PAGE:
Pectin is a gelling agent most commonly used to give a jellylike consistency to marmalade, jams and even jelly beans. It is also used as a thickening agent in sweets and as a stabiliser in fruit juices. Although pectin is available at local supermarkets and food stores, creating your own pectin gel allows you to make an all natural jam or jelly. By following a few simple steps, you can make your own apple pectin gel which will turn your fruits and berries into mouth-watering jams, jellies and preserves.
- Skill level:
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Things you need
- Green apples
- Lemon juice
- Granulated sugar
Wash 1.36kg. of tart green apples that are barely ripe and unpeeled. Granny Smith apples are a good choice. Cut the apples into large chunks. Put them in a pot. Be sure to include peels and cores. Add 4 cups of water and 2 tbsp of lemon juice to the apples.
Bring the mixture to a boil. Continue to boil the mixture until it reduces by almost half. This takes about 30 to 45 minutes. Strain the mixture through a cheesecloth. Pour the strained juice back into the pot and boil for another 20 minutes.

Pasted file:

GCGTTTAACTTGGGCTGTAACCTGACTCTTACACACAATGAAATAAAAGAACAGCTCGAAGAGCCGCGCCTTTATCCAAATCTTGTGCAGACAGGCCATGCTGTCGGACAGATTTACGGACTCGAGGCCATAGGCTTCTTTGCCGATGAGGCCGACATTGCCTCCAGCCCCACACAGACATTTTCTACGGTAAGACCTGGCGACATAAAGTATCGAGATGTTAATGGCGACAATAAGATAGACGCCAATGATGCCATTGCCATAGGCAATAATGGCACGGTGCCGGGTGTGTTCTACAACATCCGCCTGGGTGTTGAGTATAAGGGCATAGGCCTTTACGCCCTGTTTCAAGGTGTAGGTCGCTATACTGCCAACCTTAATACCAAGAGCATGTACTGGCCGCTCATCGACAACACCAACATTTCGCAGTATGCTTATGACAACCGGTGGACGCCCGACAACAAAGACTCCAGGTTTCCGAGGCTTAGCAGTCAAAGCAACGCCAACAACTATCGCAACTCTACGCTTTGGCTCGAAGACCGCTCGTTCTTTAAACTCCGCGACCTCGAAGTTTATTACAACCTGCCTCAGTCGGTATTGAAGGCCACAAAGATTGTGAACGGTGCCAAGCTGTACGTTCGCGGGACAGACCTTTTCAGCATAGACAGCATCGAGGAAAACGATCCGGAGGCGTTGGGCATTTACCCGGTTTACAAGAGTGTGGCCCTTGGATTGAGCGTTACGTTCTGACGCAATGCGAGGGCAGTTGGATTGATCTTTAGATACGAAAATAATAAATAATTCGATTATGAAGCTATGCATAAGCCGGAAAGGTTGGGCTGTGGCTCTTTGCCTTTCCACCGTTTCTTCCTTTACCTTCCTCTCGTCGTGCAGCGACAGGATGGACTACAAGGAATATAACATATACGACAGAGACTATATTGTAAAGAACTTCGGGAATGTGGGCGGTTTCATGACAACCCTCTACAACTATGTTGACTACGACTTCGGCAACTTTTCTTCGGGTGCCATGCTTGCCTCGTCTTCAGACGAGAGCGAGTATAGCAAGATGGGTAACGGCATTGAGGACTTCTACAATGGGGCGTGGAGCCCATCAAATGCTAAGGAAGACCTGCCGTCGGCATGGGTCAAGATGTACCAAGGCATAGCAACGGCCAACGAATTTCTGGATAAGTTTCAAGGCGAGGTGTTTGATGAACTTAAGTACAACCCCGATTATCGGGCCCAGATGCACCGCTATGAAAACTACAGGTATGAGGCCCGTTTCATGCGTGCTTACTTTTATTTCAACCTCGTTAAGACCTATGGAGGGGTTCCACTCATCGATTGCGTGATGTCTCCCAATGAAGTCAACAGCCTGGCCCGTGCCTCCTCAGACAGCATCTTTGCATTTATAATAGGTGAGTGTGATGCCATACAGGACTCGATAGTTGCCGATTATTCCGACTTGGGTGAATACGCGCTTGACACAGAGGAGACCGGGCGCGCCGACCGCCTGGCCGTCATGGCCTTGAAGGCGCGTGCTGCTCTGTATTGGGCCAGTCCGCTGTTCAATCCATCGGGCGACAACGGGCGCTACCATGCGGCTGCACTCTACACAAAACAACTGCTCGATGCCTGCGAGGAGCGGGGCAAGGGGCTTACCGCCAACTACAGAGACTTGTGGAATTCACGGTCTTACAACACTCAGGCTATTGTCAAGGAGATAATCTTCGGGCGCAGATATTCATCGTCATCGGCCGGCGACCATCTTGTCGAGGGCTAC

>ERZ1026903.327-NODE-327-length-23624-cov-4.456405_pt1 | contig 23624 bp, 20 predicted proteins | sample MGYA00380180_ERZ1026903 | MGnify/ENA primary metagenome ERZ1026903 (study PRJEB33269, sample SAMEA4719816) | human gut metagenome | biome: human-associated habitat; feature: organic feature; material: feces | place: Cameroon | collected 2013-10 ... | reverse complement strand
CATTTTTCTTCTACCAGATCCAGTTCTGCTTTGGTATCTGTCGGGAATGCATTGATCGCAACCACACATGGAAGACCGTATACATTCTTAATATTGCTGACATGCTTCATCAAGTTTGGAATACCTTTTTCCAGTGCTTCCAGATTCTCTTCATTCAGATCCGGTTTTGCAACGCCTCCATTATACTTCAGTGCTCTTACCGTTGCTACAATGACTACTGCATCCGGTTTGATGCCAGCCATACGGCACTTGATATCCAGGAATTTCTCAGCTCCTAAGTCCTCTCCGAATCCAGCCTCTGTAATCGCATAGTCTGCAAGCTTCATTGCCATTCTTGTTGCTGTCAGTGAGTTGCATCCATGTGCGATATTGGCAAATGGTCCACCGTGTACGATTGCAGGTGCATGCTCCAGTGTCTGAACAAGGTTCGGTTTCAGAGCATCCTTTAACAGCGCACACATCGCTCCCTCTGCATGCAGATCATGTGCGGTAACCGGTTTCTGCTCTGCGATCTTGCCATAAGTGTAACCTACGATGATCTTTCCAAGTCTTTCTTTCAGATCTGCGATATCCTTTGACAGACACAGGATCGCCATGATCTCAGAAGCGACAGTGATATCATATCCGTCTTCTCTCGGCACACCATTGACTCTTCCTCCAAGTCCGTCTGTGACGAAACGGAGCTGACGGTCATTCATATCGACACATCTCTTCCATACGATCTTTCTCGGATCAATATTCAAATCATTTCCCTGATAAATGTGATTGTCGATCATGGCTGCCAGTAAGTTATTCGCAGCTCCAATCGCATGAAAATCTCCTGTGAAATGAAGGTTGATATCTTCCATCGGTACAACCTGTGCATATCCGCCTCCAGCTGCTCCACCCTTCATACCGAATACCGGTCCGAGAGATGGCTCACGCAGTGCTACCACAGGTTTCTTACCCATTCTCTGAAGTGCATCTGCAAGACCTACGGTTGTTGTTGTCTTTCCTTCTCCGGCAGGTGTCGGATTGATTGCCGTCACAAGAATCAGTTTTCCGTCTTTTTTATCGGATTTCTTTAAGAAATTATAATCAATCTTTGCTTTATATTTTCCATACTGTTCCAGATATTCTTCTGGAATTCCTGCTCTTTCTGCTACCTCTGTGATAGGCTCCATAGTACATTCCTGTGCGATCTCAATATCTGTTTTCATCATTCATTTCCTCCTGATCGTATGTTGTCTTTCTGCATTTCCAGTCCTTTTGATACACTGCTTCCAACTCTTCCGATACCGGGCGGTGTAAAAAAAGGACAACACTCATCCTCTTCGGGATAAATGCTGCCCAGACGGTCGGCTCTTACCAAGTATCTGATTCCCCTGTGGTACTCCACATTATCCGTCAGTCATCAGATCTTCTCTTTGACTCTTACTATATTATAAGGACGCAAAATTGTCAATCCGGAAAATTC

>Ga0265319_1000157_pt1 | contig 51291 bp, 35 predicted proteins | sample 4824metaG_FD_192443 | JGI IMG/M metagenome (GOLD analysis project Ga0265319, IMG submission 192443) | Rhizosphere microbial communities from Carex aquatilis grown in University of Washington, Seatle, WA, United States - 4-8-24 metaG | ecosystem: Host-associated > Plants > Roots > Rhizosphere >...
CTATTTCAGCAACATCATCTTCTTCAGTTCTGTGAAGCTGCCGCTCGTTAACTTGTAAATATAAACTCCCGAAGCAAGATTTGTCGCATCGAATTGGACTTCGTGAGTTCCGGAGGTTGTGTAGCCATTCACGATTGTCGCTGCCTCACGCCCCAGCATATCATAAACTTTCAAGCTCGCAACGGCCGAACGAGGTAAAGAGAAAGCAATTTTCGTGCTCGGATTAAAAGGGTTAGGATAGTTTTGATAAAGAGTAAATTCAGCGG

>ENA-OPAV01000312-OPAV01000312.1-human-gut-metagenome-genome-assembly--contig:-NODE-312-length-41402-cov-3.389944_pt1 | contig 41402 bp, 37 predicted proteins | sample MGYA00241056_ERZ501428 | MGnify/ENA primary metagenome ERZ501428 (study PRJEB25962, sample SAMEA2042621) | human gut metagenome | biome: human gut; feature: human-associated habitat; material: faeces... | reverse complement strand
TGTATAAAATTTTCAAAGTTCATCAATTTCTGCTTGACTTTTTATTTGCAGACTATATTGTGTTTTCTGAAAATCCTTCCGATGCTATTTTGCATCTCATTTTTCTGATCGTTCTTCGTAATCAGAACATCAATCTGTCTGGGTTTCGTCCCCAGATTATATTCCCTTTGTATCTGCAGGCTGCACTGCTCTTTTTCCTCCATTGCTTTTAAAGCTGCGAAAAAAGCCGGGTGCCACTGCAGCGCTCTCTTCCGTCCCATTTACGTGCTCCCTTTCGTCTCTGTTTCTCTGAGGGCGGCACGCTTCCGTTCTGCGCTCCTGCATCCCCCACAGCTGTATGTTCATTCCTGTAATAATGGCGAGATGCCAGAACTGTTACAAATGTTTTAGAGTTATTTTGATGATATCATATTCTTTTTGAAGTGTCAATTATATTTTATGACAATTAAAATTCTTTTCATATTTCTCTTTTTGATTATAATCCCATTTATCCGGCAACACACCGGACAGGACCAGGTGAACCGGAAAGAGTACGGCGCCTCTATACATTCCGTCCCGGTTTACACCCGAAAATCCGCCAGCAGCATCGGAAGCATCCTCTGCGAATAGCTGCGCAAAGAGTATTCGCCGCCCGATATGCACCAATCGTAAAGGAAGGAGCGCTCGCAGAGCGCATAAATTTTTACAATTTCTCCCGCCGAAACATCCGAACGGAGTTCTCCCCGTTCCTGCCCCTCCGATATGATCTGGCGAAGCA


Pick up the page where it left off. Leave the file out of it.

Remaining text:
Test the pectin concentration when you make your jam and jelly. Remove a spoonful of your first batch before pouring it into jars. Hold an ice cube against the bottom of the spoon to cool it. Determine if the jam sets at your desired thickness. If the jam consistency does not appear thick enough, add 1 cup of granulated sugar, 1/4 cup of lemon juice and 2 tbsp more of your pectin. Bring to a rolling boil for one minute and test again.
Pour the reduced juice into sanitised jars with lids that form a tight seal. Store them in the refrigerator or freezer.
Tips and warnings
- Pectin is a source of dietary fibre and is a naturally occurring substance found in higher concentrations in apples, plums, guavas, quince gooseberries, oranges and other citrus fruits.
- The amount of pectin varies according to the fruit. To test for pectin content in a fruit, mix 1 tsp of cooked, cooled, crushed fruit with 1 tbsp of rubbing alcohol in a container that can be closed tightly. Gently shake the container. A fruit that is high in pectin will form a solid gelatinous lump. A fruit that is standard in pectin content will form a few jellylike substances. Low pectin fruits form small, particles that look like rubber. Since rubbing alcohol is poison, do not eat or use the tested pectin in any jam preparation.
- The pectin content in all fruit is generally higher when the fruit is barely ripe and lessens as it matures.
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